How funny to come across a similar view.
The late twentieth century was the heyday of deductive economics. Talented and facile theorists set the intellectual agenda. Their very facility enabled them to build models with virtually any implication, which meant that policy makers could pick and choose at their convenience. Theory turned out to be too malleable, in other words, to provide reliable guidance for policy.
In contrast, the twenty-first century will be the age of inductive economics, when empiricists hold sway and advice is grounded in concrete observation of markets and their inhabitants. Work in economics, including the abstract model building in which theorists engage, will be guided more powerfully by this real-world observation. It is about time.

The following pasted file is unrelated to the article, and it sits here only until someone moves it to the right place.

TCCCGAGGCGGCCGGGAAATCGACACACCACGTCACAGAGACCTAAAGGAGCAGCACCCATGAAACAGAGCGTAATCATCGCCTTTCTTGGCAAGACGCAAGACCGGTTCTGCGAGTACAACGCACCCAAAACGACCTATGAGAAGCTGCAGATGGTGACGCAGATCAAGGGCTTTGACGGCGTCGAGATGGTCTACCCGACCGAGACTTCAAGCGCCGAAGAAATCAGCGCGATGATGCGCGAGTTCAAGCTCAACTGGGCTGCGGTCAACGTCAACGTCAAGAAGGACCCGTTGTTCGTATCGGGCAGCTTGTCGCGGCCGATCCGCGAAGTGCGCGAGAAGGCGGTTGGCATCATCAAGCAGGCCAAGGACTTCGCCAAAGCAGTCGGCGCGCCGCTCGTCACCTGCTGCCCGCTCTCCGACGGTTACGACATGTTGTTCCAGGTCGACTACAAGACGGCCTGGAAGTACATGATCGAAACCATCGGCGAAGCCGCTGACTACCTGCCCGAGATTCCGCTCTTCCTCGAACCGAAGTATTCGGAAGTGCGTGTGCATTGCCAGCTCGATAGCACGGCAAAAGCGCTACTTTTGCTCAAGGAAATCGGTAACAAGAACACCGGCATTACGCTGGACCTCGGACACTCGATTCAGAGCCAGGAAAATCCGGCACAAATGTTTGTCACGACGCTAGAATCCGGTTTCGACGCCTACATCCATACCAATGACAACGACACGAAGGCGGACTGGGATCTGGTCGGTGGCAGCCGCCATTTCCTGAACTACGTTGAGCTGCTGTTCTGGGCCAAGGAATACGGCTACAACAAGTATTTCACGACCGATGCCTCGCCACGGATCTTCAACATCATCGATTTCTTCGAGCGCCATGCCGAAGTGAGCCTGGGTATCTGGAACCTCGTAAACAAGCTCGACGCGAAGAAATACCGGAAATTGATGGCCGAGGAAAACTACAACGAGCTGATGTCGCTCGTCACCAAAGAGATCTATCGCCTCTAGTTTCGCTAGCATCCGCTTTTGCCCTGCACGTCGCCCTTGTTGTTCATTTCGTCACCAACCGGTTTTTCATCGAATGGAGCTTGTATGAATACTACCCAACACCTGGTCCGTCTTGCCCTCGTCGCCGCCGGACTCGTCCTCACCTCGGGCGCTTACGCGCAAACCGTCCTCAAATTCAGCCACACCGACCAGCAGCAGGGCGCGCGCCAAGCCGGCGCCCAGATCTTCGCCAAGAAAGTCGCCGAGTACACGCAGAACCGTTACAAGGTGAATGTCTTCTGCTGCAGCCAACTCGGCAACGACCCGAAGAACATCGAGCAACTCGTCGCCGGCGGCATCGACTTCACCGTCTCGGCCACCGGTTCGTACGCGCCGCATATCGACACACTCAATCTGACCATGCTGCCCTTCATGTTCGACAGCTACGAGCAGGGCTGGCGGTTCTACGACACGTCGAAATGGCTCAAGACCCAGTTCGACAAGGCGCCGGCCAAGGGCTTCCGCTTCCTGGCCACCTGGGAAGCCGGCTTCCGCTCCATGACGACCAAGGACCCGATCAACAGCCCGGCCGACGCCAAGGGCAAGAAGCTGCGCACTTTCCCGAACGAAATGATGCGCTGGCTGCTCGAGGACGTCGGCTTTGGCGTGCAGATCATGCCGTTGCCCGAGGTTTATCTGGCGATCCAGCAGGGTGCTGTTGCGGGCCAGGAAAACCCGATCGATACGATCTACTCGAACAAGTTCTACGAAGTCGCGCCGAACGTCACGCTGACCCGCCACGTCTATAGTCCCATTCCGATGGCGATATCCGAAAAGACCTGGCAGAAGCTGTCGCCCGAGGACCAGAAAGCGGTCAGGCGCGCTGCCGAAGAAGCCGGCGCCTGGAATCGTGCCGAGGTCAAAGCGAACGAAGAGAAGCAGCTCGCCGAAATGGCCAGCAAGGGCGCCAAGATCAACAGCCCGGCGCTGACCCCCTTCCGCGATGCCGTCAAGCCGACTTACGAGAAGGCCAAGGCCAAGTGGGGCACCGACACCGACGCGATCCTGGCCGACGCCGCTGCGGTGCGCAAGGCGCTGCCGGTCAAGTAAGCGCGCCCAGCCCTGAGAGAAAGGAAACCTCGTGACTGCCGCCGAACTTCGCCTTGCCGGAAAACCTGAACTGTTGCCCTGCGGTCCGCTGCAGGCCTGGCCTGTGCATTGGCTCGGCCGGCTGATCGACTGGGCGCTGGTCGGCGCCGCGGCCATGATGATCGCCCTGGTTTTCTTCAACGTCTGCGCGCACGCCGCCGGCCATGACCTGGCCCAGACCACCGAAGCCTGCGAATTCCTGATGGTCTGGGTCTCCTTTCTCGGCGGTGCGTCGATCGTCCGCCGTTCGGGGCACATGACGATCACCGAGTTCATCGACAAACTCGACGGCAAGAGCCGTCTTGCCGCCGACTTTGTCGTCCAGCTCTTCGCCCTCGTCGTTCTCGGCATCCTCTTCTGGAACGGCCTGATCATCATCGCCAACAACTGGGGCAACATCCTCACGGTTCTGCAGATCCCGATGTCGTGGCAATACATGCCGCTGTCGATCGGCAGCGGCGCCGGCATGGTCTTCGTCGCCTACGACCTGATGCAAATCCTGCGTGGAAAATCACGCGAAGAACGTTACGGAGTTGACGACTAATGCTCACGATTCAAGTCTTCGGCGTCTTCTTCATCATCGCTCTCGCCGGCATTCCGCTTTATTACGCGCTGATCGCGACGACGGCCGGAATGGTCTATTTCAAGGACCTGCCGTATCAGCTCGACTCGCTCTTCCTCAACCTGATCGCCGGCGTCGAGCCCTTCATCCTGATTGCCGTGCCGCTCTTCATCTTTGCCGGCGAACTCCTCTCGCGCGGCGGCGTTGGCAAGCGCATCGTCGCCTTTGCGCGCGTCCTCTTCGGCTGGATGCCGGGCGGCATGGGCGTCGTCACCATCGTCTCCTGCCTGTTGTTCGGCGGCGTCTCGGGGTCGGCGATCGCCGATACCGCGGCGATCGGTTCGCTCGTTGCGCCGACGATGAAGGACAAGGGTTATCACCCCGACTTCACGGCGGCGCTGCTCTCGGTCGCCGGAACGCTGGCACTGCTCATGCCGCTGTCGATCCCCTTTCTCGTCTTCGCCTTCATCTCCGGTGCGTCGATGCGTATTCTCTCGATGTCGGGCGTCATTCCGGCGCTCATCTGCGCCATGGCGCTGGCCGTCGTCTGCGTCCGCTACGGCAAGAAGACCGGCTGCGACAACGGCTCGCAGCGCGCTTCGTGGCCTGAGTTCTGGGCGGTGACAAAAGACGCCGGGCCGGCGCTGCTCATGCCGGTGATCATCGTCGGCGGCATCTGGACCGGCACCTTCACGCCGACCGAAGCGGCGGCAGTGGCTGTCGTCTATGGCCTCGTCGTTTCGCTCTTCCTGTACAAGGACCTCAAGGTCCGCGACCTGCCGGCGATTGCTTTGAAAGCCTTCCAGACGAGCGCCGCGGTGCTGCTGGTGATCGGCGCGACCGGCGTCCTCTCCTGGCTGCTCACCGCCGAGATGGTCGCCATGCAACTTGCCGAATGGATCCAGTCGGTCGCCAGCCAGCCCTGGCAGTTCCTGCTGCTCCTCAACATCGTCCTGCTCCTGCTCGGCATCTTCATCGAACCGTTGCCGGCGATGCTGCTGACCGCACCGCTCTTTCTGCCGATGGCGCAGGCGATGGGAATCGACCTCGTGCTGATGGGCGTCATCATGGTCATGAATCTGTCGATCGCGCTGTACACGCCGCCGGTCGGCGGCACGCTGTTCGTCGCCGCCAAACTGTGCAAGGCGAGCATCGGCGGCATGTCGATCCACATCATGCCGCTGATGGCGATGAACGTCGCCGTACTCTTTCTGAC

Prof. Barry Eichengreen
Perhaps Einstein put it most aptly: As far as the laws of mathematics refer to reality, they are not certain, as far as they are certain, they do not refer to reality.
Induction is all about checking to see how, why and where the rubber of an idea hits the road of reality.